With its busy port lined with mega yachts, beautiful landscape, bustling nightlife, luxury day clubs, and great shopping, the Croatian town of Hvar is rapidly turning into one of the trendiest destinations in the Mediterranean.
The city’s hillsides are coated with lush pine forests, olive groves, vineyards, fruit orchards, and lavender fields. Architecture is heavily influenced by traditional Greek, Roman, Venetian, French, and Austrian schools of architecture. Narrow stone streets with quaint boutiques wind around St. Stephen square, where you’ll find some relaxing things to do in Hvar.
Stop off for an organic smoothie at Vita Health Food Bar, or visit the local market whose aromas burst from lavender products whose scent carries for miles. For gifts and souvenirs, you can take home fruit and herb liqueurs, olive oil, lavender, honey, dried figs, and lemon and fig marmalade, among other luxuries and delicacies.
To get to Hvar, you must first fly into Dubrovnik or Split. We recommend spending some time getting to know one or both of these charming cities while you’re there. Both Dubrovnik and Split offer catamarans and ferries to Hvar. However, you need to book them in advance.
If you forget to purchase tickets in advance (like us ― oops!), the other options are: Hire a private boat, take a two-hour taxi ride through Bosnia to Drvenik, and jump on a ferry to Sucuraj, then take another two-hour taxi ride to Hvar. For us, Bosnia sounded like a country worth adding to our passports, so we opted for Adventure number two.
If you are taking a yacht, you can forget everything I just told you.
Busabout and Contiki are the most cost-effective options for sailing around Croatia, with 7-day tours around Hvar and neighboring islands starting at 7,000 Croatian Kuna ($1,000 US). These are large boats, with shared cabins for up to 30 people. Either go with a group or travel solo. Solo is a great way to meet new people and party with them on the glistening waters of Hvar.
It’s not everyday you get to see the world from your own yacht ― unless you’re a millionaire, of course. With prices from $550 to $1,500 US per person, as long as you can gather 8-10 friends, you can hire a private yacht, with your own skipper and hostess, for a week. If you can’t rustle up 10 friends, don’t worry; you can book a twin-share cabin with a friend on a shared yacht for around $1,300 US per person.
You can raft-up with the other yachts if you want to party with a crowd. If you need some private time, retreat to your own yacht, and sun bake those hangovers away in peace. If you favor privacy and don’t want strangers partying around you 24/7, you can hire a private yacht, where you have the freedom to move at your own pace, visit your choice of islands, and still raft-up with other yachts, if you have friends in the area.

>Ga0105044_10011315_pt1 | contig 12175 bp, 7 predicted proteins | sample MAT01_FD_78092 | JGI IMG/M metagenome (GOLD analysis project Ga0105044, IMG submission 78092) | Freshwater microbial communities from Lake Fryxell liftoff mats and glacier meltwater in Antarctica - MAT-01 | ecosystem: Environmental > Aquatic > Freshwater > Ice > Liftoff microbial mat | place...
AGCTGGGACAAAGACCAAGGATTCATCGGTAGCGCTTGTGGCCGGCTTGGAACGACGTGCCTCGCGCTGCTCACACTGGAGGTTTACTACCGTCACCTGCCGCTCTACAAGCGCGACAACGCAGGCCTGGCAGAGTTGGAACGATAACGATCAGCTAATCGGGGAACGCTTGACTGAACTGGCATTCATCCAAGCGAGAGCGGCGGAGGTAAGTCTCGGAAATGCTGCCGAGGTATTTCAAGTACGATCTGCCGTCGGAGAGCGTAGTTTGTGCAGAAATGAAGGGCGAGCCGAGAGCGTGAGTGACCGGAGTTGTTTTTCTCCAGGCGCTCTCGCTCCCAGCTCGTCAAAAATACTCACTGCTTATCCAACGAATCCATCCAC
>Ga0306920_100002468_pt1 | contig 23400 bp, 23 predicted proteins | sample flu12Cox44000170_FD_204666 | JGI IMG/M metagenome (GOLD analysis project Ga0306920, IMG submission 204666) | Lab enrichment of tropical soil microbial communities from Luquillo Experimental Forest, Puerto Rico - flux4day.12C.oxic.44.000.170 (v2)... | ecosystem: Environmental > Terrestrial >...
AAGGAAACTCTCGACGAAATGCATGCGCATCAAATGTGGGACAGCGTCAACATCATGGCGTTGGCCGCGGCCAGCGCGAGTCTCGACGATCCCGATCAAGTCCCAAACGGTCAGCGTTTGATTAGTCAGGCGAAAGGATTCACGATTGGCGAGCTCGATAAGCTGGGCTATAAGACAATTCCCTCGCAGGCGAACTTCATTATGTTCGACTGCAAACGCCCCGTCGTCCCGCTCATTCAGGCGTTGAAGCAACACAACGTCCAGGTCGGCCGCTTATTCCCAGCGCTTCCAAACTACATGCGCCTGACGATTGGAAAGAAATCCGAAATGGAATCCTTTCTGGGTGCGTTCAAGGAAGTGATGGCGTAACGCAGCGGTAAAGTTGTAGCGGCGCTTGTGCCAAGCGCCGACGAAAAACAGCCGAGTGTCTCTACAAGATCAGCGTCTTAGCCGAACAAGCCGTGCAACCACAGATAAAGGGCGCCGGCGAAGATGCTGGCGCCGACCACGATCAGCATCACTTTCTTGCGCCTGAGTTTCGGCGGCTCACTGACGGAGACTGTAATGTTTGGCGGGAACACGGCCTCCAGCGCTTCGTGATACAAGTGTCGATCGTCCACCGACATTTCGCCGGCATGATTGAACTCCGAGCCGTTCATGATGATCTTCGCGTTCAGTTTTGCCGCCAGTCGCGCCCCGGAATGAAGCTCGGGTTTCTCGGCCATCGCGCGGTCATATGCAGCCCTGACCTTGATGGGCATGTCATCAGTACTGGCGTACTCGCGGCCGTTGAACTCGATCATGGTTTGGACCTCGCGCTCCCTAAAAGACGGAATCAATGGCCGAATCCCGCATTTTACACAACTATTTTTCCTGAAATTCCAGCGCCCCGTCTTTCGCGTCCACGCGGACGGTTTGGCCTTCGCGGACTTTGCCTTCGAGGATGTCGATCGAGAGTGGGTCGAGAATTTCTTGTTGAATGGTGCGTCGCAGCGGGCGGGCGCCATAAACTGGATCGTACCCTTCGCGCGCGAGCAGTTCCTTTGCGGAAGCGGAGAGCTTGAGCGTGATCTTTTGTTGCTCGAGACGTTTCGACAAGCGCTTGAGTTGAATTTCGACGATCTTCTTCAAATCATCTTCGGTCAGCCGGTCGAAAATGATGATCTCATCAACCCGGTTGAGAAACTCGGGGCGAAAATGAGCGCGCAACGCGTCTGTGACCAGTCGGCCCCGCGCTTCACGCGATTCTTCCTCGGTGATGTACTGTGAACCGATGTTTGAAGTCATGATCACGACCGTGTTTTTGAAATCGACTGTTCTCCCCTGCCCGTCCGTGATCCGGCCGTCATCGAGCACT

Charters start at $10,000 US at Hvar Boat Rent for a basic model. If you’re a real baller, you can drop up to $1M US at LateSail.
You can’t leave Hvar without sampling the traditional Croatian dish Brodet ― a fish stew made with several types of fish, layered in a pot with potatoes, and cooked in either a tomato sauce or cream sauce. It’s a heavy but delicious dish that’s served at many Croatian eateries.
Bonj ‘Les Bain’ Luxury Beach Club offers a delicious lunch with cocktails. Café Pjaca is in the main square of Hvar and serves meals all day on a sunny terrace that’s perfect for people watching. If you love lounging under the stars among old, stone walls, after dinner cocktails at are a must. We love the music and vibe at Pink Champagne after 1 am, and you can’t go wrong at BB Club, Carpe Diem, or Hula Hula.
Without a doubt, one of the best things to do in Hvar for visitors is exploring the coastline’s sparkling waters on a private yacht or a sailing tour. Croatia’s rustic charm, oodles of history, spectacular scenery, and sailing opportunities are the essence of this Adriatic jewel. Navigating the seas in style is no longer for just the rich and famous.
For exciting things to do in Hvar, you have the option of Yacht Week Croatia. There are 10 weeks of Yacht Week Croatia throughout the year, starting June 4, 2016, and ending on 27 August – 3 September 2016, concluding the season.
There’s also cave tours. Honestly, though, they’re a bit of a tourist trap. If you absolutely want to see the caves and don’t mind taking a small boat with other tourists to get there, then enjoy the experience. For around 40 kuna ($6 US), you can take a boat to an island, where you are ferried to the beautiful Blue Caves, Blue Grotto, or Green Caves.
There are hundreds of islands along the Dalmatian Coast, with a litany of unique swimming holes and cliff-jumping opportunities. My advice: Target Palmizana Island and spend an entire day at the restaurant and day club Laganini. Enjoy a nap in the tree bed, or have staff cater to your whims at the lounges along the rocks. There is a picnic table if you arrive with an army of friends. The music sets the ambiance, the food is impressive, and the crowd is stellar.
As an added bonus, if you’ve invested in traveling by yacht and are averse to leaving the comfort of the deck, Laganini will personally deliver cocktails and lunch to you.
Hvar is known for its boutiques, which feature a plethora of amazing, local designers, including Sheriff & Cherry sunglasses. We recommend taking time to peruse the town to discover unique fashion pieces. Thesaurus Jewelry will not disappoint. Hike up to the Spanish fortress Tvrđava Španjola, and take in the panoramic view of the bay. If you buy lavender here, you will find it’s much cheaper than at the local market.
If you’re interested in giving back to the community while traveling through Hvar, you can volunteer with the Adriatic Dolphin Project on the island of Lošinj. The Adriatic Dolphin Project offers the opportunity to join their research team as eco-volunteers.